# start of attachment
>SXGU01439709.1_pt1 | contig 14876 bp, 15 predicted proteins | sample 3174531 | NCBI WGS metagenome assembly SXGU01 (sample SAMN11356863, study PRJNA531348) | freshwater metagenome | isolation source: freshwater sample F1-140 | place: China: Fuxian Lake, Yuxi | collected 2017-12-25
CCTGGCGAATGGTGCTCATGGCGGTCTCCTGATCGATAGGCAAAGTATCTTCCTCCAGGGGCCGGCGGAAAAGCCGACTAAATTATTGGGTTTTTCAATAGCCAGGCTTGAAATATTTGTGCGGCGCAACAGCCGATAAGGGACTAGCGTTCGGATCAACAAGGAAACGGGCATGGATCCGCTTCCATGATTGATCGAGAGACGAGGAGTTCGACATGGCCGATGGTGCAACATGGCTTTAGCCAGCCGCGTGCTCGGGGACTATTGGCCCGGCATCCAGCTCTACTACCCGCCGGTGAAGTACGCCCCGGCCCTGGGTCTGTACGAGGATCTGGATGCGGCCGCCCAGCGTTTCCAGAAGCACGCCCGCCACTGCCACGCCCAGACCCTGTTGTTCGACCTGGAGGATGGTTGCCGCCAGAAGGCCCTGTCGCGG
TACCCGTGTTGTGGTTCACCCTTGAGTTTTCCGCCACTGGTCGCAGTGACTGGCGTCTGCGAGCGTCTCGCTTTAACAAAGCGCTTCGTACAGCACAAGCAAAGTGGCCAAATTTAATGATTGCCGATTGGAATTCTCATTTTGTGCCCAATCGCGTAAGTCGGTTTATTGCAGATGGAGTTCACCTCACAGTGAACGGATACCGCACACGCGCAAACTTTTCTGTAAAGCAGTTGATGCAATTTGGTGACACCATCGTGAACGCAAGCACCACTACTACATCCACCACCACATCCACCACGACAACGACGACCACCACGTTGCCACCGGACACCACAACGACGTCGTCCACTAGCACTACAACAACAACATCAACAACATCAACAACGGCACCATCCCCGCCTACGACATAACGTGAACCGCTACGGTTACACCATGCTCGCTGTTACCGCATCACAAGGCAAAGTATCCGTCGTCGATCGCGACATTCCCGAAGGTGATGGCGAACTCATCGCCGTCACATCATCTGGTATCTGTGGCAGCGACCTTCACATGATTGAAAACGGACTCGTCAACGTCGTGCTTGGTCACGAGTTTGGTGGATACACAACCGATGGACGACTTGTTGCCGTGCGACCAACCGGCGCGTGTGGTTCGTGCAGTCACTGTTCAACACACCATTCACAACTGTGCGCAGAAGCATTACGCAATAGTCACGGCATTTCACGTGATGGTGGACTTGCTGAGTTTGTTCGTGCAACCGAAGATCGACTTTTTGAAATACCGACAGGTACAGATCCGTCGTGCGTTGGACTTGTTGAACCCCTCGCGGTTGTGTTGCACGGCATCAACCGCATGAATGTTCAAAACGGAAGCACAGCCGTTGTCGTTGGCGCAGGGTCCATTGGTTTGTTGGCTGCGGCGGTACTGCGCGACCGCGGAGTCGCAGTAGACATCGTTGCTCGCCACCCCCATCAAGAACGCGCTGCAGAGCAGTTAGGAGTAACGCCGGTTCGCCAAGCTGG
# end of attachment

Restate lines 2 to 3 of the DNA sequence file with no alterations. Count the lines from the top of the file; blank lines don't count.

CCTGGCGAATGGTGCTCATGGCGGTCTCCTGATCGATAGGCAAAGTATCTTCCTCCAGGGGCCGGCGGAAAAGCCGACTAAATTATTGGGTTTTTCAATAGCCAGGCTTGAAATATTTGTGCGGCGCAACAGCCGATAAGGGACTAGCGTTCGGATCAACAAGGAAACGGGCATGGATCCGCTTCCATGATTGATCGAGAGACGAGGAGTTCGACATGGCCGATGGTGCAACATGGCTTTAGCCAGCCGCGTGCTCGGGGACTATTGGCCCGGCATCCAGCTCTACTACCCGCCGGTGAAGTACGCCCCGGCCCTGGGTCTGTACGAGGATCTGGATGCGGCCGCCCAGCGTTTCCAGAAGCACGCCCGCCACTGCCACGCCCAGACCCTGTTGTTCGACCTGGAGGATGGTTGCCGCCAGAAGGCCCTGTCGCGG
TACCCGTGTTGTGGTTCACCCTTGAGTTTTCCGCCACTGGTCGCAGTGACTGGCGTCTGCGAGCGTCTCGCTTTAACAAAGCGCTTCGTACAGCACAAGCAAAGTGGCCAAATTTAATGATTGCCGATTGGAATTCTCATTTTGTGCCCAATCGCGTAAGTCGGTTTATTGCAGATGGAGTTCACCTCACAGTGAACGGATACCGCACACGCGCAAACTTTTCTGTAAAGCAGTTGATGCAATTTGGTGACACCATCGTGAACGCAAGCACCACTACTACATCCACCACCACATCCACCACGACAACGACGACCACCACGTTGCCACCGGACACCACAACGACGTCGTCCACTAGCACTACAACAACAACATCAACAACATCAACAACGGCACCATCCCCGCCTACGACATAACGTGAACCGCTACGGTTACACCATGCTCGCTGTTACCGCATCACAAGGCAAAGTATCCGTCGTCGATCGCGACATTCCCGAAGGTGATGGCGAACTCATCGCCGTCACATCATCTGGTATCTGTGGCAGCGACCTTCACATGATTGAAAACGGACTCGTCAACGTCGTGCTTGGTCACGAGTTTGGTGGATACACAACCGATGGACGACTTGTTGCCGTGCGACCAACCGGCGCGTGTGGTTCGTGCAGTCACTGTTCAACACACCATTCACAACTGTGCGCAGAAGCATTACGCAATAGTCACGGCATTTCACGTGATGGTGGACTTGCTGAGTTTGTTCGTGCAACCGAAGATCGACTTTTTGAAATACCGACAGGTACAGATCCGTCGTGCGTTGGACTTGTTGAACCCCTCGCGGTTGTGTTGCACGGCATCAACCGCATGAATGTTCAAAACGGAAGCACAGCCGTTGTCGTTGGCGCAGGGTCCATTGGTTTGTTGGCTGCGGCGGTACTGCGCGACCGCGGAGTCGCAGTAGACATCGTTGCTCGCCACCCCCATCAAGAACGCGCTGCAGAGCAGTTAGGAGTAACGCCGGTTCGCCAAGCTGG